Singapore – As defense chiefs from around the Asia-Pacific gather in Singapore for the Shangri-La Dialogue, much of the focus has been on growing tensions between the United States and China.
The three-day security summit organized by the London-based International Institute for Strategic Studies is considered the most important defense-related conference in the region. This year, more than a dozen defense chiefs from around the world, including the US, China, and more, are attending.
After a two-year hiatus, the event has returned and attracted high-profile guests, including the Indonesian defense chief and former presidential candidate Prabowo Subianto.
The former lieutenant general met with Al Jazeera’s Jessica Washington during the Shangri-La Dialogue, sharing his thoughts on the war in Ukraine, and modernizing Indonesia’s military arsenal.
Al Jazeera: In your speech at the Shangri-La Dialogue, you spoke about the “Asian way”. Where does Indonesia fit into that idea?
Subianto: That is our culture that we always try to resolve problems with negotiations, with interactions, with engagement, and we keep on engaging, we keep on discussing until we come to an amicable, mutually beneficial solution. That is the Asian way.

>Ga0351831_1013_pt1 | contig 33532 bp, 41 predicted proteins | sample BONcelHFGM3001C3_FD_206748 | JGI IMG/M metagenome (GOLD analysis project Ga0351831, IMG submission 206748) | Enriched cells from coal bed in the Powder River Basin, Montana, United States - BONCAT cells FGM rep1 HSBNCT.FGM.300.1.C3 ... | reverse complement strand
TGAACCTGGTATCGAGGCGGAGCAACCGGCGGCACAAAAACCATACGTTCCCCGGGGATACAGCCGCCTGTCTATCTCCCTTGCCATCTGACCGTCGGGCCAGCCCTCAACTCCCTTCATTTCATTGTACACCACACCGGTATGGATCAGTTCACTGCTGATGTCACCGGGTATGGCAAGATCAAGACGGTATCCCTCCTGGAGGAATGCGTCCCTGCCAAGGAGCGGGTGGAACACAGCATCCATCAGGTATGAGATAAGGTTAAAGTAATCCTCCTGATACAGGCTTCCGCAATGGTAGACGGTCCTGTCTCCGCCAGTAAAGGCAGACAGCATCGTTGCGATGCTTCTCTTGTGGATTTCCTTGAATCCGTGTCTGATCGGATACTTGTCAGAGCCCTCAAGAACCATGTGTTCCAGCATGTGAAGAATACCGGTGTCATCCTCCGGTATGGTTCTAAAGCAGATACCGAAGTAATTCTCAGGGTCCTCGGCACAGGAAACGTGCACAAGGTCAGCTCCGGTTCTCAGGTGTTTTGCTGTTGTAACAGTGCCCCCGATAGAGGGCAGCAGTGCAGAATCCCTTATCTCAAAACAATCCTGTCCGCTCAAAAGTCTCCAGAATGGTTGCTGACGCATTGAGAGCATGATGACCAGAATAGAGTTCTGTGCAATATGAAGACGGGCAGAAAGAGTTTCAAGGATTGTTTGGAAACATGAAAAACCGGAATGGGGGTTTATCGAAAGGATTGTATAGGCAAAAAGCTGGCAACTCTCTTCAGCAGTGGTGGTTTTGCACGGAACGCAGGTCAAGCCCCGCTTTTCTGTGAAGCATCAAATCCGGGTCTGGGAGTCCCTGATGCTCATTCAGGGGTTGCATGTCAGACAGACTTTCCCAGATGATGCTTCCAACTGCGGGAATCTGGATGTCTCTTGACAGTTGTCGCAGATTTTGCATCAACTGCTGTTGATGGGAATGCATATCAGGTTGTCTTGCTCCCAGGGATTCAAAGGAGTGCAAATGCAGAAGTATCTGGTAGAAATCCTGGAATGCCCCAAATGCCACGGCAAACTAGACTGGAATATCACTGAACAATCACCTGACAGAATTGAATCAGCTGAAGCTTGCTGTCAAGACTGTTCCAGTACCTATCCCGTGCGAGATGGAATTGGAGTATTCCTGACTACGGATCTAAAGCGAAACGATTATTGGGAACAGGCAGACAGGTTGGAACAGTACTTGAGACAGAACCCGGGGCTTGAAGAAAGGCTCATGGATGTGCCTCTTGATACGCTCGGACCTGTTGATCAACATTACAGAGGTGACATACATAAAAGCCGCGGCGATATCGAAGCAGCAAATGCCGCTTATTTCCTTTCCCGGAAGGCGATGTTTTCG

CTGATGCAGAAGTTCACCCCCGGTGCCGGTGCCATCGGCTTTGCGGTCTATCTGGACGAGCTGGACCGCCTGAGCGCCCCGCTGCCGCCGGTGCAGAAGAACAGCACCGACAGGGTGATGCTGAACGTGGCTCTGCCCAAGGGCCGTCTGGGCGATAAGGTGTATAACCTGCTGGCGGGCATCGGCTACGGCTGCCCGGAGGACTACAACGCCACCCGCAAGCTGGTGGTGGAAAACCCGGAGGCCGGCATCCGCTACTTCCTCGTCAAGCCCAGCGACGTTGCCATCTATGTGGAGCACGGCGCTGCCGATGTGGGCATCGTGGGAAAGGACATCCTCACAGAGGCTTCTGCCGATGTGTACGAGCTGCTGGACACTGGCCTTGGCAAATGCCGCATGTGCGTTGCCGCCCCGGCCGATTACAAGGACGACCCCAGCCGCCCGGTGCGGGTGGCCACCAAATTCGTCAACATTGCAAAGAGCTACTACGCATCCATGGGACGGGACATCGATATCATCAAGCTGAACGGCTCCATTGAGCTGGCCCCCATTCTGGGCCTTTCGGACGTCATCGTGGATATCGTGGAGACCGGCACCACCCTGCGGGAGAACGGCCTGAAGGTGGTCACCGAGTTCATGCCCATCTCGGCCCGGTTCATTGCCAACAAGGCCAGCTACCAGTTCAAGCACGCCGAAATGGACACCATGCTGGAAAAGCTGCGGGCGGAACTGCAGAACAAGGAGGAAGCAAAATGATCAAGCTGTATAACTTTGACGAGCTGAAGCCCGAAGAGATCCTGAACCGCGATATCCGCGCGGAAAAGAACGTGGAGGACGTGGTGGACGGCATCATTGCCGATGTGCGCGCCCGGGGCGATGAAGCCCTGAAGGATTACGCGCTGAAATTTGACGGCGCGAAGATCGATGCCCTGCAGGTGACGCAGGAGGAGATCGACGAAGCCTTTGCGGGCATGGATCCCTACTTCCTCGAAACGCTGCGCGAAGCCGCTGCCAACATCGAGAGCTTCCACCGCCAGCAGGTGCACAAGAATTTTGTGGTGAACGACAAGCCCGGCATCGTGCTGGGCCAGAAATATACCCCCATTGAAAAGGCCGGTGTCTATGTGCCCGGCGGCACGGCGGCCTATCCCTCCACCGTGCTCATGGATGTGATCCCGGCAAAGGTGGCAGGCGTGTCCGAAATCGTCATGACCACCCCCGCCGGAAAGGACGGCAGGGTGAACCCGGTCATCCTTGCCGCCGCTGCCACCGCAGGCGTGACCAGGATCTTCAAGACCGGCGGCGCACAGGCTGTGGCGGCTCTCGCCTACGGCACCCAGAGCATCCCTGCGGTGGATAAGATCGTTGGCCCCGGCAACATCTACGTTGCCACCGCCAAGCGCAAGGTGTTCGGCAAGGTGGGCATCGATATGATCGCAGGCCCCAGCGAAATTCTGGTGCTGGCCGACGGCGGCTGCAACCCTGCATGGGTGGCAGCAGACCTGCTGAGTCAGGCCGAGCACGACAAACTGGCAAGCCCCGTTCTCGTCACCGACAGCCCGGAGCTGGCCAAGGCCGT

And it is the Indonesian way. We call it musyawarah mufakat (discussion to reach a solution) and we call it gotong royong (working together). We look for common interests; If we always talk about the differences, we might not even meet.
Al Jazeera: A big focus during this summit has been on US-China tensions. What do you see as Indonesia’s role in dealing with those tensions?
Subianto: We are in the real and actual position that we respect and we are friendly, and we are good friends. We have good cooperation with both powers — I have said that many times. The United States has helped us many times, in our critical moments. But China has also helped us. China has also defended us and China is now a very close partner with Indonesia. And actually, China has always been the leading civilization in Asia. Many of our sultans, kings, our princes in those days, they would marry princesses from China. We have hundreds of years of relationship.
So it’s natural. So, you asked me, what is our position, as good friends we try to be, maybe a good common bridge. If not, then we maintain the good relationships.
And we are convinced that both powers will have wise leadership. I’m optimism on that front, many people, of course, understandably are concerned, and yes there are dangers. But I believe the leader of China will be wise, and the leader of the US also. They are great powers. The world will expect them to give us good leadership.
Al Jazeera: What about some of the aspects of Indonesia-China relationships, where there are differences of opinions… for example the South China Sea. How do you navigate those challenges?
Subianto: As I said with good relations, good communication with direct contacts, we can come to an amicable understanding that’s mutually beneficial.
Al Jazeera: The US Secretary of Defense, earlier in the speech mentioned Indonesia, specifically the naval exercise called Garuda Shield…